The permanent government in New York is unelected. Deals are made and votes are traded, not on the floor of the City Council but far away in the club houses of Brooklyn and Queens.
This week, one of New York City government’s most powerful officials – the speaker of the City Council – was elected in a council vote without opposition. Initially, there was a crowded and competitive field, but just days before the final vote was scheduled, all the other candidates miraculously dropped out to leave only Manhattan’s Christine Quinn standing.
When elections results are determined before the election itself is held,it is bad sign.Unanimity is antithetical to democracy. For all the proud talk of diversity, the City Council functions as a one-party state,with 47 out of 51 members representing the Democrats. It is perhaps no surprise then that in the past four years not one bill has been defeated on the floor of the council. Because of redistricting, few of the elected officials in that body faced the discomfort of general election opposition. The local power brokers and party bosses determine the line of succession. All this might give the appearance of order and consensus. But it is the absence of real competitive democracy.
The selection – rather than election – of Christine Quinn to serve as the Speaker of the City Council is not without hope. She is, by most accounts, an energetic and capable woman known for her warmth to friends and toughness to critics.While she has been a leader of the liberal coalition that reflexively opposed commercial developments that would have benefited her district such as the West Side stadium and collateral Hudson Yards neighborhood, nonetheless in her opening remarks to the Council she pledged to work with the mayor, saying “I am committed to putting progress ahead of partisanship.” Still, few people would enter office promising the opposite.
Our city can take some justified pride in the series of “firsts” that accompany the move: Ms. Quinn is the first woman and the first openly gay council person to hold the post. It is tempting to call this a milestone for civil rights, but it is more a measure of the fact that being a woman or gay in this town is no longer a disqualifying factor for succeeding in high public office. Influential party bosses like Tom Manton in Queens and Vito Lopez in Brooklyn care far more about exerting control over their selected leaders, rather than what demographic box their candidate might check off in a civic census.
If this is progress, it deserves to be taken with a side shot of skepticism. It marks less a change than a continuation of influence by the unelected. The fact that Ms. Quinn has retained outgoing City Council Speaker Gifford Miller’s chief of staff indicates what is occurring.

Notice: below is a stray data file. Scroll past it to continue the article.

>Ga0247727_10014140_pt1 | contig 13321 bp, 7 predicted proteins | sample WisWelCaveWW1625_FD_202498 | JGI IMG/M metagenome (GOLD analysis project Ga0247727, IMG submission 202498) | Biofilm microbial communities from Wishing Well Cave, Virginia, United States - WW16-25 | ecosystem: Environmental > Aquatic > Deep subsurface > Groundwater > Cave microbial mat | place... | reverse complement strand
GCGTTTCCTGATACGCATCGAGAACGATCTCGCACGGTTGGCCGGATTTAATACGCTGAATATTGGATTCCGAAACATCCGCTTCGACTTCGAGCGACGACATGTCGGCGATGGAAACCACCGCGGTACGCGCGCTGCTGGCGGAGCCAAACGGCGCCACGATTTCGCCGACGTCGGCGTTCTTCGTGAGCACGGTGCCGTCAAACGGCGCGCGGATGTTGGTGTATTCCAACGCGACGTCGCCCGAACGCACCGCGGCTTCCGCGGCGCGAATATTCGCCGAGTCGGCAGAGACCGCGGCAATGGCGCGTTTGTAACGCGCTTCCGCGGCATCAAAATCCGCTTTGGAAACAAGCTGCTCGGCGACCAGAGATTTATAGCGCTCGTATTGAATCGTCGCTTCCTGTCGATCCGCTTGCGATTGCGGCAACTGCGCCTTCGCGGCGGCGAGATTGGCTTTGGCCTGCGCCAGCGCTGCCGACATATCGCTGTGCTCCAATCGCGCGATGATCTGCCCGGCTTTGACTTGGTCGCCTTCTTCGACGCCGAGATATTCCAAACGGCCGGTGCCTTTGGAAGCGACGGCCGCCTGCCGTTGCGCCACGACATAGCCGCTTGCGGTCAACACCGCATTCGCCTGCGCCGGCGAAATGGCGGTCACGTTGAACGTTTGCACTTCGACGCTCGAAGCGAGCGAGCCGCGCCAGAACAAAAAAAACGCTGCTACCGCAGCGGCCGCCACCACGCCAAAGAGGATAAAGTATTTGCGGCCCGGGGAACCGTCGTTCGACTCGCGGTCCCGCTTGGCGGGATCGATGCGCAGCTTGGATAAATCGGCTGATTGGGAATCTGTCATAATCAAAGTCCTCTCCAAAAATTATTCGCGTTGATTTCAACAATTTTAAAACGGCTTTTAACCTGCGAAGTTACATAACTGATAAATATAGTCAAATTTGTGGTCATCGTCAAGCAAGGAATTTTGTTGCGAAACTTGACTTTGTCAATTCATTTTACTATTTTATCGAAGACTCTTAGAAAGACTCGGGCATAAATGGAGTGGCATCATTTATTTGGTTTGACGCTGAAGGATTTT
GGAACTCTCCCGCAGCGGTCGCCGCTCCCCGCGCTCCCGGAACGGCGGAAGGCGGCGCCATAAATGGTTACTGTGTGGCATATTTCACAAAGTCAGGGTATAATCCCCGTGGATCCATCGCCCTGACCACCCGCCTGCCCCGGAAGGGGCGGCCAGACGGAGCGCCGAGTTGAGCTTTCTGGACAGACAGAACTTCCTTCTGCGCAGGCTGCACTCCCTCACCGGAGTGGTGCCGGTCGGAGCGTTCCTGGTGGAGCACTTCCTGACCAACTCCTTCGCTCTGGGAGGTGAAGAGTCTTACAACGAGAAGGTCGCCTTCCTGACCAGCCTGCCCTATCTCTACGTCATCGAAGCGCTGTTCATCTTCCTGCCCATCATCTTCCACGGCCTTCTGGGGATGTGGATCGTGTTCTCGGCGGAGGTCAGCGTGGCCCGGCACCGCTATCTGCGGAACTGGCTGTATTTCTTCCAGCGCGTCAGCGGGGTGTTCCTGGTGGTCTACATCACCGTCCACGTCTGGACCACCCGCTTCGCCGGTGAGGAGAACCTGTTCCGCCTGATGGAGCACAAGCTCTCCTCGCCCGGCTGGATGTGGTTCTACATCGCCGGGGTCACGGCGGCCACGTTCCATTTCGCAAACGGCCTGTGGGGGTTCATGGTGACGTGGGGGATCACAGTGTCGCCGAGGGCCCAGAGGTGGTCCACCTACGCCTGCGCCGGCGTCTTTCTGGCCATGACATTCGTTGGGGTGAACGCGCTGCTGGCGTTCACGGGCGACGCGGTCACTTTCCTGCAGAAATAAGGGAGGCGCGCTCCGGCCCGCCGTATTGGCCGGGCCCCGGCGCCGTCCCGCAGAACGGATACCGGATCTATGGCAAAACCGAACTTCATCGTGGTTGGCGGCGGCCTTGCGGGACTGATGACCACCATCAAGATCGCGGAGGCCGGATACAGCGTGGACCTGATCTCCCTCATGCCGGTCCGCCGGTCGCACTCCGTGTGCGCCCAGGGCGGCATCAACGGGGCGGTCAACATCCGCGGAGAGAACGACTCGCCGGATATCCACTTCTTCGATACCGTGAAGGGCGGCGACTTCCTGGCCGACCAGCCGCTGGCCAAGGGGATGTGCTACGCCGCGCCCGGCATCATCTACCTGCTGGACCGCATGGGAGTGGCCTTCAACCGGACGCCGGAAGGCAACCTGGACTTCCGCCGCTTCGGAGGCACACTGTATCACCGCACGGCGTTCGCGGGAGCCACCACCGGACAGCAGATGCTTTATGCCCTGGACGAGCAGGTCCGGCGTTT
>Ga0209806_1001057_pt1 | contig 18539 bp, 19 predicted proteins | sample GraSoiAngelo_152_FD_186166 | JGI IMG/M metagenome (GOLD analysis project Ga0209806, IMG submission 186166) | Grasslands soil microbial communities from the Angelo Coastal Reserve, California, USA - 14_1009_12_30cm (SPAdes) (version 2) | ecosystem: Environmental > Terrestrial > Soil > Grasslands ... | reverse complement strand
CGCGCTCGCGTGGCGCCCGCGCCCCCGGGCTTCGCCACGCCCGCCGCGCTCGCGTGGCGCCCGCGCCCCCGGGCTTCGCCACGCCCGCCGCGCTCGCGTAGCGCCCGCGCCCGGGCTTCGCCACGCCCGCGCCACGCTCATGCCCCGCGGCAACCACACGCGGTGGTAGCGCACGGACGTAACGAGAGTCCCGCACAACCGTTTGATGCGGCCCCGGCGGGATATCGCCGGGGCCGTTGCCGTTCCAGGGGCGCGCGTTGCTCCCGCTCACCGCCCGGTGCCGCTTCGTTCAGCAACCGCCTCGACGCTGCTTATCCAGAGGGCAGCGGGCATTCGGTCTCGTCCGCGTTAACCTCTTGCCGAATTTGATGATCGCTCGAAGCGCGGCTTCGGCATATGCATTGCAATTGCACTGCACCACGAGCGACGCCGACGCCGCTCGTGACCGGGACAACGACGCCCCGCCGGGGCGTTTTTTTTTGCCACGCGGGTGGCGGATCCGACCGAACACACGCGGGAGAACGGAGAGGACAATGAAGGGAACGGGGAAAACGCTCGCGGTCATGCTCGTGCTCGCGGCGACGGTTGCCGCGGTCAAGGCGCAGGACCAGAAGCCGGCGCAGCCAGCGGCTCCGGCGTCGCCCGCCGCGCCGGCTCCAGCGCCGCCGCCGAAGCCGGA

The issue of the permanent government will be pushed to the foreground in the coming months, with the Council’s expected attempt to overturn term limits. This would be an act of civic betrayal and monumental bad faith, but it will no doubt make Speaker Quinn popular with her most immediate constituents, the other 50 members of the City Council.
There are several ironies at work: This comparatively fresh-faced City Council directly benefited from New Yorkers’ vote to impose term limits on their local elected officials on two separate occasions in the 1990s. Now that this crew has gotten a seat at the table of power, not surprisingly they want to stick around a bit longer. Self-interest is always at the root of resistance to reform.
The issue is not whether a limit of two or three terms would be beneficial to the institution of City Council – that can be democratically decided through a public Charter revision vote. The real issue is that City Council feels so safe in their seats that they feel free to enact a legislative coup d’etat against the people’s will.
Another ironic effect of term limits has been the increased influence of party bosses who even more than in the past have the ability to block careers as folks attempt to move up the political ladder.The machine is alive and well, and that is an important reason why local elections still get decided in a way that smacks more of Tammany Hall than Fiorello La Guardia’s vision of New York.
Speaker Quinn can increase public respect for the City Council by using her newfound power to pursue an agenda of local political reform in partnership with the mayor. Certainly, this may infuriate the power brokers she made promises to in the process of reaching office, but the larger and more binding promise is to the people of New York, who have a right to expect open, honest, and good government.
In the long run, questions about the compromised selection process for Council Speaker might be resolved by combining the office of speaker and public advocate, creating a new updated version of the City Council president, who, until the Charter revision in 1989, was freely elected by the people of New York to serve as a balance of power to the mayor.
In the meantime, let’s hope that the uncharacteristically sensible words of Councilman Charles Barron – the lone abstention in the coronation of Ms. Quinn this week – continue to ring in the City Council: “I want to challenge you to be independent. Be free from giving your vote to a county leader, a union, a business leader or corporation – or any other outside force trying to control you.The people voted for you, not your county leader. You owe it to the people to be strong, independent and principled in making decisions that affect their lives.”